Investing in retirement is very different from investing while you’re still working. The margin for error when investing in retirement is much smaller. There’s far less time to recover from investment setbacks. This often means investing in a way that puts the onus on capital preservation and then seeks some growth.
A health check for your investments may be in order to see whether you remain on-track or whether some changes may be required.
Speaking to a financial adviser can raise the odds of achieving better investment outcomes.
For instance, to improve the income-generating potential of retirees’ investments, advisers might suggest allocating more money to corporate bonds, which are loans made by investors to major companies. Investors receive regular interest payments from corporate bonds.
Corporate bonds are generally regarded as less risky than shares, but they are far from being risk free. The value of corporate bonds, like shares, goes up and down depending on a combination of factors including the financial strength of the company; the interest rate outlook; and economic outlook.
All this underlines the importance of great financial advice. Retirees’ investment portfolios must be very carefully calibrated. They have to ‘thread the needle’ between generating a good enough return to support your living standards while making your money last as long as possible.
That’s a complicated dance that financial advisers can help you with.
We’re strong believers in the value of great financial advice because great advice can potentially change peoples’ lives.
We’re also strong advocates for financial education. Why? Because there are many financial situations where small changes can make a large difference (think investment fees, compounding returns and tax-effective investing for starters). MLC has developed an easy to use e-book How to plan your finances in a changing world that can help you review and reset your goals.
It will also empower you – by giving you a better understanding of strategies to help get your spending and debt under control and manage your super, pension and investment plans for now and for the future.
This workbook will also help you prepare if you’re considering getting professional advice.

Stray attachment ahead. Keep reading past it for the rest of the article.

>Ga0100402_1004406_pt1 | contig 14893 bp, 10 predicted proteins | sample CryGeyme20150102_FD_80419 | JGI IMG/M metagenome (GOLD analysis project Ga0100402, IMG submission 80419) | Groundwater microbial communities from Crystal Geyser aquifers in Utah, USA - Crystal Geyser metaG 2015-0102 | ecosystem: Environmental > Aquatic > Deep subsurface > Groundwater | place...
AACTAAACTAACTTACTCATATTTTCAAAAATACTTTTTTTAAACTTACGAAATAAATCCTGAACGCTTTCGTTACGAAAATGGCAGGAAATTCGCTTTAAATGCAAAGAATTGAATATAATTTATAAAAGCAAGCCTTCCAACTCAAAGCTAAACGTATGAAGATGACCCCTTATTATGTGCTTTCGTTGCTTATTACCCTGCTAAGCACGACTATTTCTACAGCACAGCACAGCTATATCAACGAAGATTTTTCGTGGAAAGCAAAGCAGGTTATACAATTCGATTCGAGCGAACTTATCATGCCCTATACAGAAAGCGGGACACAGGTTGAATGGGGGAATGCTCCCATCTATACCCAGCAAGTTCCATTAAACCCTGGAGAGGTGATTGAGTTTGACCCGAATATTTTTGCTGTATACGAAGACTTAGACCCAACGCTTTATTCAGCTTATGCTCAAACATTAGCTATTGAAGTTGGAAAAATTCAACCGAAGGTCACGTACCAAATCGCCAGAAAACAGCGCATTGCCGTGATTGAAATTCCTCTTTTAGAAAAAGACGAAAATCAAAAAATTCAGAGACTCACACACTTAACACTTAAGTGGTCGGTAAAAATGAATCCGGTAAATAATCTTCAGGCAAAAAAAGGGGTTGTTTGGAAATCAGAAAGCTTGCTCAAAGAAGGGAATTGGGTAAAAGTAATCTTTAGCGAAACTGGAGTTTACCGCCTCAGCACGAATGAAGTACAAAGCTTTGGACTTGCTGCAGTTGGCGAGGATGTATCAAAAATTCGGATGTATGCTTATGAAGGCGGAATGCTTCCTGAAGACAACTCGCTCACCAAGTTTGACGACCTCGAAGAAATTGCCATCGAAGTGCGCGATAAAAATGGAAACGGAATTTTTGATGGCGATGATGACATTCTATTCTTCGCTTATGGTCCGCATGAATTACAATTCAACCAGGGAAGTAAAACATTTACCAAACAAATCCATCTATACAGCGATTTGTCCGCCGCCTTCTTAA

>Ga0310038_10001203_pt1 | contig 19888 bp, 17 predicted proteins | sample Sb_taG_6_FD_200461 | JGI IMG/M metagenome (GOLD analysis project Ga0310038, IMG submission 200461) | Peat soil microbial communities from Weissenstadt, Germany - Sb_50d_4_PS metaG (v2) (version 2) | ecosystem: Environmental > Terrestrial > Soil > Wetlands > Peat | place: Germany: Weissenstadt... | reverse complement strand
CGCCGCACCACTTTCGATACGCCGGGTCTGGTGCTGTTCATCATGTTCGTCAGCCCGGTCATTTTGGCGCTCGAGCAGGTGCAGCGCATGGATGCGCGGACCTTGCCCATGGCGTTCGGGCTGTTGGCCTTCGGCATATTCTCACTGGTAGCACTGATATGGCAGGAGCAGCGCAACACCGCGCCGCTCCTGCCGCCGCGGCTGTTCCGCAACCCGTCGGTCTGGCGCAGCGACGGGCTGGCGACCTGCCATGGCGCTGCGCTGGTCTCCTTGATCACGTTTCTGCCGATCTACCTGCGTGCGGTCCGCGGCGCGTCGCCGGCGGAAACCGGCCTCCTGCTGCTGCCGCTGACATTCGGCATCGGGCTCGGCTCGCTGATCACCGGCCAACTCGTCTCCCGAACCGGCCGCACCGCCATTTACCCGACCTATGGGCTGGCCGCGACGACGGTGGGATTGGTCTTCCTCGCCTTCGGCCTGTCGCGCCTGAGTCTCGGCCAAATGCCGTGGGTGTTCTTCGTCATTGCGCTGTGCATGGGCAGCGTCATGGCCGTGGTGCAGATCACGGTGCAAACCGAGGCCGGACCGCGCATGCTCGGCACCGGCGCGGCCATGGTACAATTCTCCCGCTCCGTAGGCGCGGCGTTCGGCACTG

You can use it to set goals, reassess your plans and understand what actions you can take from a lifestyle and financial perspective.
With a variety of highly practical tips and tools, including worksheets for you to fill out and links to a range of resources and calculators, our workbook will give you the guidance you need to build a map of your finances and future.
Markets have been buoyed by central bank and government support for economies. However, COVID-19 remains a threat and economies are still fragile.
1 Visualizing Coronavirus Stimulus Programs Around the World. Howmuch.net, April 8, 2020. https://howmuch.net/articles/worlds-economic-programs-against-coronavirus. Accessed 15 May 2020.
2 Euro area refers to the member countries of the European Union that use the euro.
3 F13 International Official Interest Rates. https://www.rba.gov.au › statistics › tables › xls. Accessed 11 May 2020.
5 Employment falls 594,300 in April to 12.4 million. Australian Bureau of Statistics Media Release 14 May 2020. https://www.abs.gov.au/ausstats/abs@.nsf/lookup/6202.0Media%20Release1Apr%202020. Accessed 15 May 2020.
6 Statement on Monetary Policy May 2020. Reserve Bank of Australia. https://www.rba.gov.au/publications/smp/2020/may/. Accessed 15 May 2020.
7 U.S. weekly jobless claims seen declining further, but millions still unemployed, Lucia Mutikani, Reuters, June 11, 2020. https://www.reuters.com/article/us-usa-economy/us-weekly-jobless-claims-seen-declining-further-but-millions-still-unemployed-idUSKBN23I0GQ. Accessed 11 June 2020.
9 Australian investors facing $26b hit as blue chips slash dividends. Clancy Yates, May 5, 2020. https://www.smh.com.au/business/banking-and-finance/australian-investors-facing-26b-hit-as-blue-chips-slash-dividends-20200504-p54pll.html. Accessed 11 June 2020.
Important information and disclaimer
This article has been prepared by NULIS Nominees (Australia) Limited ABN 80 008 515 633 AFSL 236465 (NULIS) as trustee of the MLC Super Fund ABN 70 732 426 024. The information in this article is current as at 31 July 2020 and may be subject to change. This information may constitute general advice. The information in this article is factual in nature and does not take into account your objectives, financial situation or needs. You should consider obtaining independent advice before making any financial decisions based on this information. You should not rely on this article to determine your personal tax obligations. Please consult a registered tax agent for this purpose. An investment with NULIS is not a deposit with, or liability of, and is not guaranteed by NAB or other members of the NAB Group. Opinions constitute our judgement at the time of issue. In some cases information has been provided to us by third parties and while that information is believed to be accurate and reliable, its accuracy is not guaranteed in any way. Subject to terms implied by law and which cannot be excluded, neither NULIS nor any member of the NAB Group accept responsibility for any loss or liability incurred by you in respect of any error, omission or misrepresentation in the information in this communication. Past performance is not a reliable indicator of future performance. The value of an investment may rise or fall with the changes in the market.